My daughter will be starting Kindergarten in San Francisco in the fall of 2009 and my wife and I have been stunned by the vast differences between public elementary schools in San Francisco. We expected that private schools would seem comfy and public schools would have less advantages, but that’s not what I’ve seen. I’ve seen huge economic disparities between public elementary schools — something I didn’t expect. I thought most elementary schools would be within a range of economic advantage/disadvantage. I didn’t expect such large differences between schools.
It really makes me feel like a Real Live GrownUp to be touring and researching schools for my kid. I know I’ve been an adult for half my life already but being “grown up” is not always on my radar.
Sanchez Elementary is the school closest to our house so I went to their booth at the SFUSD enrollment fair and signed up for a tour. It’s a school with a high number of children getting free/reduced meals and a high number of english language learners. I wasn’t able to find any information about the school in a blog or elsewhere on the web (which is how I do most of my research - I should, instead, be talking with people in person!).
I asked their parent liaison if there are any gay and lesbian parents at the school. She said she knew there were some gay and lesbian parents and that she’s never heard anything homophobic or anti-gay there. She (the parent liaison) has twins at Sanchez Elementary and while she speaks spanish and english, I think she said her twins chose to speak only english.
When Moya and I showed up for a tour, there was only one other parent at the tour - such a sharp contrast from the packed tours at other San Francisco public and private schools.
The school starts at 7:50am and there’s breakfast available at 7:30am. Their after school program is free and ends at 5pm - academics and P.E. and art and music.
It’s a gorgeous building with high ceilings and a lot of light and the school in general seemed calm and quiet. There are two gardens that the kids work in - one on the public sidewalk and one in their private outdoor play area. There were some new-ish wooden planters in the play area that looked like they used to contain plants. The kids grow vegetables and there’s some involvement with Slow Food and Bi-Rite Market.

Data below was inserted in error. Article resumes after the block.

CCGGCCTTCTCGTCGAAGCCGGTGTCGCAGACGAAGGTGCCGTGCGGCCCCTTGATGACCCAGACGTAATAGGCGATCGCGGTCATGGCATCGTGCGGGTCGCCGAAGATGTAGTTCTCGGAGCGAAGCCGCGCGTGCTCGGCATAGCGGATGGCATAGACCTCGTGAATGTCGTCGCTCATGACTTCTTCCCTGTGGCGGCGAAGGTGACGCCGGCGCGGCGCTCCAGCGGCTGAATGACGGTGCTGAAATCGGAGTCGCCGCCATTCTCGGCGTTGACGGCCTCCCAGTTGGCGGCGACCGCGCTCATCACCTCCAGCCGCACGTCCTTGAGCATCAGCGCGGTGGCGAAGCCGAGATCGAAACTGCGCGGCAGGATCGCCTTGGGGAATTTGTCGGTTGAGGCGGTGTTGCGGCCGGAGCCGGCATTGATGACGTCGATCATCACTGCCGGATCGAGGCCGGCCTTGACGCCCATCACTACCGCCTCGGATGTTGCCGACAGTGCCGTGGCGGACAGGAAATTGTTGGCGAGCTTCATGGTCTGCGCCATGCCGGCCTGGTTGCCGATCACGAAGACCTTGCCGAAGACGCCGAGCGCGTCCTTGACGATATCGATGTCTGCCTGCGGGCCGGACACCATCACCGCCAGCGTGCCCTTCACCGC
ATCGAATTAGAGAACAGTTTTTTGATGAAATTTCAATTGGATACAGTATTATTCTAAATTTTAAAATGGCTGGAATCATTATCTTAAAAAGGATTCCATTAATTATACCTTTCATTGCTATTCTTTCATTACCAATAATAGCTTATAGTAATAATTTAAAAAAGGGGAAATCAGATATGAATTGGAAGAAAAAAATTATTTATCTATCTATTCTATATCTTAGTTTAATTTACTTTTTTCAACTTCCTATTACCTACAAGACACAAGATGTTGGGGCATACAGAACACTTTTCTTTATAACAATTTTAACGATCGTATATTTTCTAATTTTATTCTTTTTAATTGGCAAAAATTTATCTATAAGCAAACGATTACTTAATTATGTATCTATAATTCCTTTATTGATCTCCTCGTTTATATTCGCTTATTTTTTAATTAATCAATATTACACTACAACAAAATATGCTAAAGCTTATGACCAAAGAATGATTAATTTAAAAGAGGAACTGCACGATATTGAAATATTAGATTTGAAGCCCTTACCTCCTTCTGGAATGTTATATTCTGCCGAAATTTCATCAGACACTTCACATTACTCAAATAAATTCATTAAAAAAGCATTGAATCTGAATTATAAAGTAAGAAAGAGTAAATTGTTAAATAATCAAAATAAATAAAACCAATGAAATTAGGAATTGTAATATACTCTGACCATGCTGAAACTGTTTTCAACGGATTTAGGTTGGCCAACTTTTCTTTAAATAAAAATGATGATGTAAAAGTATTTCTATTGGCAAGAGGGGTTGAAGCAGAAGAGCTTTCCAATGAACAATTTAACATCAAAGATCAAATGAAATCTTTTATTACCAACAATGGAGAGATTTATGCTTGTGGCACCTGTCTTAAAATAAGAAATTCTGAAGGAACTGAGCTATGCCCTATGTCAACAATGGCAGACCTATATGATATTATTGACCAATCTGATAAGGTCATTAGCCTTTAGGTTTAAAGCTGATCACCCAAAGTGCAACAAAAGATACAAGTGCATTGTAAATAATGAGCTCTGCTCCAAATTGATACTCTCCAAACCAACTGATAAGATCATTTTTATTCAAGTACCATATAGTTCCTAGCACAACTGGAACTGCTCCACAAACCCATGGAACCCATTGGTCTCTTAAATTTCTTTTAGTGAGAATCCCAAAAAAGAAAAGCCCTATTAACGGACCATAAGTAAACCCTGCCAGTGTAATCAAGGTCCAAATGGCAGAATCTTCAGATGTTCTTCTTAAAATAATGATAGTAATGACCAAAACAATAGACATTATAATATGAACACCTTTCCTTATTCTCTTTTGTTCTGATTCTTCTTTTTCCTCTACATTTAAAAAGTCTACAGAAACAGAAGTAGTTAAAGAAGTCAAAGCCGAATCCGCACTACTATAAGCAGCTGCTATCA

The large outdoor play area has a brand new play structure and almost all of the kids were riding tricycles around. There’s a covered area near play area with benches and large clean girls’ and boys’ bathrooms. The fence around the play area has playful wood cutouts of whales (and other things - I don’t remember what all the cutouts were).
They must have recently finished a project about Alexander and The Terrible Horrible Day because kid’s writing and art about that book were on many of the walls.
In the kindergarten classrooms kids were singing alphabet in one room and going through numbers in another room. Most of the kids (almost all it seemed) are hispanic, latino, and/or african-american.
All of the children wear uniforms with a white shirt and khaki pants or skirt.
They have a computer room with 20-30 brand new iMacs and a fulltime technology teacher who seemed to stumble over Moya’s question about diversity but then I overheard her talking with another teacher later about the No on 8 protest rally that would be happening the next day. The Mac lab is used for a reading program to help teach reading to younger grades and they teach word/excel/powerpoint to the older grades, plus they teach how to responsibly use the Web.
Sanchez is a “dream school” which, from what I can tell, means they’ve had low test scores. They’re consistently improving in past 3 years. They have a fulltime nurse and fulltime social worker and a fulltime coach for P.E. One of the teachers mentioned that she gets a lot of professional development there. It’s a “tribe certified” school.
They have a room dedicated to music and a room dedicated to art. Their art room has a new oven kiln.
Their cafeteria/auditorium have gorgeous huge paintings of children on the walls and their library has a mural painted by kids - which covers almost all of every wall - and big stuffed animals on tops of shelves.
I noticed a “women of science” poster in 4th grade classroom. The 1st grade teacher was a bit hostile to us when we walked into her classroom — the school parent said “she’s a bit strict.”